The need to have backups of your data is obvious. The key elements of what a backup should provide seems to be a little less obvious. Our clients and potential clients regularly ask us this question so we have written this article to explain what backups are all about.
First a little history lesson explaining the way backups used to be performed. I am showing my age here, telling you that in the good old days backups were performed using tapes. Tapes provided a cheap medium to store bulk data and the tapes themselves could be taken away offsite. The tapes were strategically labelled Monday through to Thursday, then Friday 1, Friday 2, Friday 3 and Friday 4. This is called a rotation scheme. It’s important to stop and think about what these backup tapes actually provided us with at this point in time.
- We have all of our backed up data on a medium that can only be accessed by the person who is holding the tape and has access to the tape drive and server (the backup is secure).
- The backups were easily taken offsite so the live data and the backups were in two different locations.
- The rotation scheme of the tapes allowed us to go back to any day within a one month period (or longer).
- The tapes included a “System State” and “Rolling database tables/log” that allowed an environment to be rebuild as a complete system if everything was lost and/or roll back the data in a database.
What we see many people do
Many of the potential clients that we visit show us their backups being performed manually to a USB drive. This method does not even meet one of the above 4 criteria for an IT solution to be considered as a backup. Only when there is an IT disaster will someone using this method find that it falls well short of what is really required.
What a Backup Should Provide
There are four basic things that a backup should provide.
- A secure copy of your production data that is accessible to only those who need access.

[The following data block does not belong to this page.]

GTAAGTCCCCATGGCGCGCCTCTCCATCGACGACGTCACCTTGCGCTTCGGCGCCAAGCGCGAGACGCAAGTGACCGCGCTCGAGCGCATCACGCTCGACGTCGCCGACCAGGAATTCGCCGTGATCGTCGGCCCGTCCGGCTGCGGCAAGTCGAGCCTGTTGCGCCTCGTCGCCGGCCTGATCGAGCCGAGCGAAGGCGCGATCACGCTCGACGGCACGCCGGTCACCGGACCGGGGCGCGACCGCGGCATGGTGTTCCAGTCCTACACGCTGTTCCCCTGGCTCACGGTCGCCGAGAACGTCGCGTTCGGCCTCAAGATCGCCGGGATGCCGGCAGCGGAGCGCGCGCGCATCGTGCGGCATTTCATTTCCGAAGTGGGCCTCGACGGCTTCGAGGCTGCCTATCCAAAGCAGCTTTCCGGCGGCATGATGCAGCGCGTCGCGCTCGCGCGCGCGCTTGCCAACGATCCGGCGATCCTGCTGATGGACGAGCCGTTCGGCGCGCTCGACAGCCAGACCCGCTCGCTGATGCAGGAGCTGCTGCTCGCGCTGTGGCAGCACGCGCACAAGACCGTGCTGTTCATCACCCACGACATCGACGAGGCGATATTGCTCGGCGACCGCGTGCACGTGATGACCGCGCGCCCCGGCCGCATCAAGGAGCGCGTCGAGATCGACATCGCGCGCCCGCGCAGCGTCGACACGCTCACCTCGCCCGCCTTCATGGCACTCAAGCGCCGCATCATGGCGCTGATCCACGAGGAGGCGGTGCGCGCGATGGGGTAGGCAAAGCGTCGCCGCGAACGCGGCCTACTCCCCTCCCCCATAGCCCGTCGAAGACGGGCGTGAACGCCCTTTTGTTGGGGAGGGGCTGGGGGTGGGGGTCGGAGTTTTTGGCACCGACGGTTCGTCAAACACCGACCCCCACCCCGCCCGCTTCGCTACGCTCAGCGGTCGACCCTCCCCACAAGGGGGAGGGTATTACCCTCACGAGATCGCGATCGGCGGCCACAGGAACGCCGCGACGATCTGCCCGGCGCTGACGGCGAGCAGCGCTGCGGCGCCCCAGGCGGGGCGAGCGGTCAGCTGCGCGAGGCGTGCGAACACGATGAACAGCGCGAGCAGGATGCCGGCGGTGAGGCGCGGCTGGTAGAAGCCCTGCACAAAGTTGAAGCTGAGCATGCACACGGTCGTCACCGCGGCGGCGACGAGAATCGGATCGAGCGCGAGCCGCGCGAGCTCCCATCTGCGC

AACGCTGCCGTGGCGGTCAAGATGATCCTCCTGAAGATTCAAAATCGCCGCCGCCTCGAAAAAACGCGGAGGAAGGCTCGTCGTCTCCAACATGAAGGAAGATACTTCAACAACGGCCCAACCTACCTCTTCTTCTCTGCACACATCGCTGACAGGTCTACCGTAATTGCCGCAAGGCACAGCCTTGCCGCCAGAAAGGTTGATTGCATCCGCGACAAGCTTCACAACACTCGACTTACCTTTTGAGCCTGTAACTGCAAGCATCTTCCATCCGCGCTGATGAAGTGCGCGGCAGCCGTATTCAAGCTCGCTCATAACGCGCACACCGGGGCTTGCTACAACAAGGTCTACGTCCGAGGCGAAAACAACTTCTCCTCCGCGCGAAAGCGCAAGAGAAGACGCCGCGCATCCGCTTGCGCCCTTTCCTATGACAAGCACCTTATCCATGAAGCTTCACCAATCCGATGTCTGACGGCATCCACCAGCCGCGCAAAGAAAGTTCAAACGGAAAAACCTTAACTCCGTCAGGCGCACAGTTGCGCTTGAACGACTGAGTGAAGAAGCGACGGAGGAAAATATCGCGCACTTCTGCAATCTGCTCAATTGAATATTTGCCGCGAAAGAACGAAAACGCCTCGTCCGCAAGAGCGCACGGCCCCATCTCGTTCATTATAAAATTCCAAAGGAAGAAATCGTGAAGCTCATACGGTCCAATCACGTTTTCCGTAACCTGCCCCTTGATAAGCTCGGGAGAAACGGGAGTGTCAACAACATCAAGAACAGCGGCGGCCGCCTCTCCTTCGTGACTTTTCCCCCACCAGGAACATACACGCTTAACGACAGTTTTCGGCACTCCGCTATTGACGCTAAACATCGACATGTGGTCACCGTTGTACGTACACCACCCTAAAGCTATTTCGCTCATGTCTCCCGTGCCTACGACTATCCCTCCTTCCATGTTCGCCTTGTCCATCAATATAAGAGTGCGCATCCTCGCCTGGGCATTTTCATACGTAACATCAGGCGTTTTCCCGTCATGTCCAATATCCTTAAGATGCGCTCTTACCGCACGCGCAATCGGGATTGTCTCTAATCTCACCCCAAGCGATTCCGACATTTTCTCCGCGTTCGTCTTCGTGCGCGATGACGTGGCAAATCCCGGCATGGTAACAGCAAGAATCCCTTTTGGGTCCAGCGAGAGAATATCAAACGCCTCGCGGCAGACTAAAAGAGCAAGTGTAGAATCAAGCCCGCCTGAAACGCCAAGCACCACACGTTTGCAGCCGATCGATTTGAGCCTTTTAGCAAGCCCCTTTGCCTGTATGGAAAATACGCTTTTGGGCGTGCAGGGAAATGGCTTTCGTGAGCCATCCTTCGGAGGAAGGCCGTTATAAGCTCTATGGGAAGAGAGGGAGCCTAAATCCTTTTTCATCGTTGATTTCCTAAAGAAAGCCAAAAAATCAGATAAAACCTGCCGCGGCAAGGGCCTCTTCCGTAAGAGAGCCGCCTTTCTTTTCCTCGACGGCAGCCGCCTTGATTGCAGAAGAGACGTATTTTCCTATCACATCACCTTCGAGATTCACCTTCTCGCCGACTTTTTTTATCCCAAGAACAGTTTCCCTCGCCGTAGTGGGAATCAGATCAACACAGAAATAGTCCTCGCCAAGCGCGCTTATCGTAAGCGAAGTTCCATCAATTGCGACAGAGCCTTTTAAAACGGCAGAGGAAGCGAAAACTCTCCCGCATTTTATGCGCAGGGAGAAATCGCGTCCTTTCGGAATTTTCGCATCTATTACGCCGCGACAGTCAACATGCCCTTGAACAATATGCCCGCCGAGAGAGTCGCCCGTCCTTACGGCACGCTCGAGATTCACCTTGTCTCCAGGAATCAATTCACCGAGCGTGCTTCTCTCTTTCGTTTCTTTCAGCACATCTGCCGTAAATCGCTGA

- Your backup should be stored offsite, away from your production systems.
- The ability to go back to a point in time for at least one month or more.
- The ability to restore everything if all is lost.
Today, Cloud Backup allows us to perform backups in an efficient and cost effective manner. There is no longer a need to buy tapes or a tape drive or have someone manually deal with the backups. With a Cloud based backup, everything is automatic, encrypted (secure), offsite, provides the ability to go back to a point in time and most importantly can be “spun up in the cloud” at a moments notice if everything is lost. Apart from just providing a backup, Cloud Backup also provides the ability to mitigate IT Business Continuity issues and becomes part of a disaster recovery solution.
Once a cloud backup is in place, monitoring the outcome of each nights backup is the most important thing to consider. Like all automated processes, someone does need to ensure that backups are actually being performed successfully. Backups also need to be periodically tested to ensure they are sound. Your Managed Service Provider or IT department should should be responsible for these tasks.
If you require assistance please reach out to us. We can review what you have in place and confirm if all is well or if anything else should be considered.